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Old 04-08-2016, 12:46 PM   #1
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Jack Stand Procedures

I'm going to purchase some jack stands to use when servicing my MH. I have never used them on a coach before. My plan is to air up the coach, put down the levelers raising the chassis to where I have working room, place the jack stands under the frame rails (total of 4) and then slightly lower the levelers to put some weight on the jack stands. Seem reasonable? I will be using jack stands that are decent quality that far exceed the weight of my axles/coach. Anything I'm overlooking? Any wood blocks needed or helpful with the stands?
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Old 04-08-2016, 03:05 PM   #2
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That is how I would do it, but what do I know?
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Old 04-08-2016, 03:08 PM   #3
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Not sure about your coach but when I turn on the jacks on ours it bleeds the air down automatically. I would just put the jacks down.
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Old 04-08-2016, 03:53 PM   #4
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That's what I do and I've been doing my own maintenance for over 10 years. On our coach the first thing that happens when we go to auto-level is the air bags drop. I can manually extend the jacks without the air dumping, and when I'm placing jack stands that's what I do.

As far as wood with the jack stands, it really depends on your rig. When I'm all the way up on the leveling jacks my jack stands are about 6" too short to allow the stands to position on the frame rails. I've made cribs out of 2 x 4's that are nailed together. Very stable and very strong. Some support areas on your RV frame may require that you put a 1 x 2 or 2 x 2 piece to keep the top foot from crushing cables or hydraulic lines, but this all depends on your particular rig.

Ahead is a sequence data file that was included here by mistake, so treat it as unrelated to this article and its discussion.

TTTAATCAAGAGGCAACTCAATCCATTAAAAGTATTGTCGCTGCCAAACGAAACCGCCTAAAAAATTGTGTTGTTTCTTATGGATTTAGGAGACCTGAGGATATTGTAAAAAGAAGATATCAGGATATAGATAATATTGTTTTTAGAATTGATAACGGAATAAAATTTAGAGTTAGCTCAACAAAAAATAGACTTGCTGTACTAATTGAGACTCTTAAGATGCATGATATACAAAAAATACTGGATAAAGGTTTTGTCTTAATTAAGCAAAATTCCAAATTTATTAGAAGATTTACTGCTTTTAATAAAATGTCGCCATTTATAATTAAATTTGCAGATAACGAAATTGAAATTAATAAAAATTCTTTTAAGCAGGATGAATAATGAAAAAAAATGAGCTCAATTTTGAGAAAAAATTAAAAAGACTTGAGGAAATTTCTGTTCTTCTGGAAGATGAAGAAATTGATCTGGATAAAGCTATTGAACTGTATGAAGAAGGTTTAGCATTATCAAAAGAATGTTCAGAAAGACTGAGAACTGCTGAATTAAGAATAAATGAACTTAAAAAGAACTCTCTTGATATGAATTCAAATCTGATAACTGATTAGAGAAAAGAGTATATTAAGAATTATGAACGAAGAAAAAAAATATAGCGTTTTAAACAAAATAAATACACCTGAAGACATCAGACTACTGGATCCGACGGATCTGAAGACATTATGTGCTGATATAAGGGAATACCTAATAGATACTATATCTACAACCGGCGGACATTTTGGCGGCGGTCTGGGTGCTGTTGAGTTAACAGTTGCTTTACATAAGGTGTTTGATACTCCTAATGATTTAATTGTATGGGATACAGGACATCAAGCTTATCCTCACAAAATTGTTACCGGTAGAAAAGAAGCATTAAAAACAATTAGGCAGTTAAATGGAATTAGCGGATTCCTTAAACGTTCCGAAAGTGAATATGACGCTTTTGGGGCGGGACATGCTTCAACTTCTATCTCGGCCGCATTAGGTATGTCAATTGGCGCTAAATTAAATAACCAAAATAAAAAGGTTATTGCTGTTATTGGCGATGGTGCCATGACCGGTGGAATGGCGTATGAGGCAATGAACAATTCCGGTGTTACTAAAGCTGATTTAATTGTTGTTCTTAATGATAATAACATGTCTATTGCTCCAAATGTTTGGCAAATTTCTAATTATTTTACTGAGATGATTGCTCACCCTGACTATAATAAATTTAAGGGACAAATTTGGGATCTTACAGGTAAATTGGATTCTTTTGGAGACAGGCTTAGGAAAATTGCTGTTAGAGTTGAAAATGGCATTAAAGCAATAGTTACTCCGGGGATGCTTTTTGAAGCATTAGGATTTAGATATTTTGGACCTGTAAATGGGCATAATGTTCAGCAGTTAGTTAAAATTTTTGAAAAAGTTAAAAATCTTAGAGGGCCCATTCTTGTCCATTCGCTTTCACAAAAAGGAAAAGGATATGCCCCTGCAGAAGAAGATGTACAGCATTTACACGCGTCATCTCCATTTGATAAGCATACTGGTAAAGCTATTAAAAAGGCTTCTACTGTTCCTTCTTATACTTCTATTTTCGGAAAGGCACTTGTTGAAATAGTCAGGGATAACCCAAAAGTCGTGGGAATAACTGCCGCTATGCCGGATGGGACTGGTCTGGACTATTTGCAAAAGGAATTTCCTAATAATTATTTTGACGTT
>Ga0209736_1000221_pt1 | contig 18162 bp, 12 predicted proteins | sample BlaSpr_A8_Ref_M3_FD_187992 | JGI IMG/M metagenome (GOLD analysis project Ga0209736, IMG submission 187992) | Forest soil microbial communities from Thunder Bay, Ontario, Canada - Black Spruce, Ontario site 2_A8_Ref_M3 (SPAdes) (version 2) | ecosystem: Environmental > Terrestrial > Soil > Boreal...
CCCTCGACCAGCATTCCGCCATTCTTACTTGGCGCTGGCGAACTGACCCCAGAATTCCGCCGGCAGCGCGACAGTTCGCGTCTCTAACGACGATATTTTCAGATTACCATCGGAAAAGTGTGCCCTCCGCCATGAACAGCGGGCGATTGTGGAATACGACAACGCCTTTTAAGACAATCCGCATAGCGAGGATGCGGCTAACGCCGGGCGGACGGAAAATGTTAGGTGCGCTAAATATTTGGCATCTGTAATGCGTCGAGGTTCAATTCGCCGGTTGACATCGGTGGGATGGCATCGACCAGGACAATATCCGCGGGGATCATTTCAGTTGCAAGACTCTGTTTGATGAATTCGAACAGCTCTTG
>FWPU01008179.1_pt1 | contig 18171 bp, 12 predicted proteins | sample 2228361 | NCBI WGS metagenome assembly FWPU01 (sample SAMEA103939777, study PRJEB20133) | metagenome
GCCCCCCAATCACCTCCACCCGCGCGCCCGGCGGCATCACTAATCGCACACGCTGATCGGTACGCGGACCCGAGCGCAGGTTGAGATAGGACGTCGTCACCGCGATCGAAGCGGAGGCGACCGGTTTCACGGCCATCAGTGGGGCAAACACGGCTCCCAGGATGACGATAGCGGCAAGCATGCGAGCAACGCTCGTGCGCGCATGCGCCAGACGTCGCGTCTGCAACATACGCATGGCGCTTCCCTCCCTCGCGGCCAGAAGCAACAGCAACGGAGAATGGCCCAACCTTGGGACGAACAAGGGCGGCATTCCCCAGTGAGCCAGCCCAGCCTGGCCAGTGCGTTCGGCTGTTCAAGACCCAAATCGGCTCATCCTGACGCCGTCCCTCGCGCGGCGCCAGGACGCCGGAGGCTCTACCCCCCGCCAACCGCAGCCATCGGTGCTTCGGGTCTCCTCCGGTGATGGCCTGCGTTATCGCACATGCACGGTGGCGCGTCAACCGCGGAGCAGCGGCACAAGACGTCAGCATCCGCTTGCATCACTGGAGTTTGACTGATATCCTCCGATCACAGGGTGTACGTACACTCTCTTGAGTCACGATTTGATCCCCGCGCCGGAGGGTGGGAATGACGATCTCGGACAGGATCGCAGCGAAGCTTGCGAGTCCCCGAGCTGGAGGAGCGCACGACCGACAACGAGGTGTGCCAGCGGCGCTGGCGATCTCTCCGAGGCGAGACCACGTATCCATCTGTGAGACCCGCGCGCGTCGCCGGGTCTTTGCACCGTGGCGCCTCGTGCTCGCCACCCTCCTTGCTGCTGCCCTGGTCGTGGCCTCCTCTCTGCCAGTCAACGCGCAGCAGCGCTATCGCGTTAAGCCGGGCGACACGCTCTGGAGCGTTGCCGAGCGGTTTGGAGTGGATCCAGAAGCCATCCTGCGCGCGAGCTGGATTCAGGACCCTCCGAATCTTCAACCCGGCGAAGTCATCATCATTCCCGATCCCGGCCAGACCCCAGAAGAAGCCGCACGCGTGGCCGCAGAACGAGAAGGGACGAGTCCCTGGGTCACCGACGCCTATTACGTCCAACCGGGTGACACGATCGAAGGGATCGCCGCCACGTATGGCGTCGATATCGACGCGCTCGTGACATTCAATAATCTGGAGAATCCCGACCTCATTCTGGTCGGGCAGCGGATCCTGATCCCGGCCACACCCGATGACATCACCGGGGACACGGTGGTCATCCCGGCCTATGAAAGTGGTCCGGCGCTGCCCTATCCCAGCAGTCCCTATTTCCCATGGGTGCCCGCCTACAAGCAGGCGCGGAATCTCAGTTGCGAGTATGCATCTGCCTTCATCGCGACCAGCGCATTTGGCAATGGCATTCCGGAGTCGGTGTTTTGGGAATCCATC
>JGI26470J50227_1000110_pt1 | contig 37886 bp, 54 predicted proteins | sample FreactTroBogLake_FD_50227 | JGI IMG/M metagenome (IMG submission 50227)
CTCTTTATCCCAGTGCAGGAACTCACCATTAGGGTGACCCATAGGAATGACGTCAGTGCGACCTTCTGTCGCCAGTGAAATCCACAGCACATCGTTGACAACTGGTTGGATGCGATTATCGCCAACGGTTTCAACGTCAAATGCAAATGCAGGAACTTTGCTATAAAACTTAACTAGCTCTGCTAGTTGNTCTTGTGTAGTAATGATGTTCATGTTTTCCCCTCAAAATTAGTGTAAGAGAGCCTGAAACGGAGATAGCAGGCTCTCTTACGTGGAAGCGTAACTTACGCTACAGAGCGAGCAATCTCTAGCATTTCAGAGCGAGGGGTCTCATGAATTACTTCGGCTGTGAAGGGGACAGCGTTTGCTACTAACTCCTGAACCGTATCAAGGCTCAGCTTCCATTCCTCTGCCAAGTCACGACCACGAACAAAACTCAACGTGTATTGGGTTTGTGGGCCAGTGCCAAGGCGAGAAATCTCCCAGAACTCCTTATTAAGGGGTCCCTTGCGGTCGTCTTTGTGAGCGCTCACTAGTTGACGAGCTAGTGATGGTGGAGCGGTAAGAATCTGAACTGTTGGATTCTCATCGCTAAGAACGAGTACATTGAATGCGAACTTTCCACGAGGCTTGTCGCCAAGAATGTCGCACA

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Old 04-08-2016, 03:56 PM   #5
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Not sure about your coach but when I turn on the jacks on ours it bleeds the air down automatically. I would just put the jacks down.
No auto air dump on mine when jacks are deployed. I was just using the air bags as a 3rd line of defense in case my jacks stands failed when my levelers gave out. I like lots of backups when 26000 pounds could make mashed potatoes out of me.
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Old 04-08-2016, 04:43 PM   #6
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Originally Posted by noserider View Post
I'm going to purchase some jack stands to use when servicing my MH. I have never used them on a coach before. My plan is to air up the coach, put down the levelers raising the chassis to where I have working room, place the jack stands under the frame rails (total of 4) and then slightly lower the levelers to put some weight on the jack stands. Seem reasonable? I will be using jack stands that are decent quality that far exceed the weight of my axles/coach. Anything I'm overlooking? Any wood blocks needed or helpful with the stands?

Sounds like a good plan to me!
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Old 04-08-2016, 06:36 PM   #7
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"noserider"......I do it a little differently. I made wood ramps, the typical 2"x 6" or 8" stacked three tall. I run all of the tires up on the ramps. This gives me an additional 6" of space. I leave my coach aired up. If I have a failure and I lose air, I still have enough room so I don't get crushed. If I need more working room, I throw some blocks under the jacks and get a little more lift.

The pros are, the wood is cheaper and it doesn't get in your way while trying to move around under the coach. The cons, it takes a little more room to store them.
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Old 04-08-2016, 06:41 PM   #8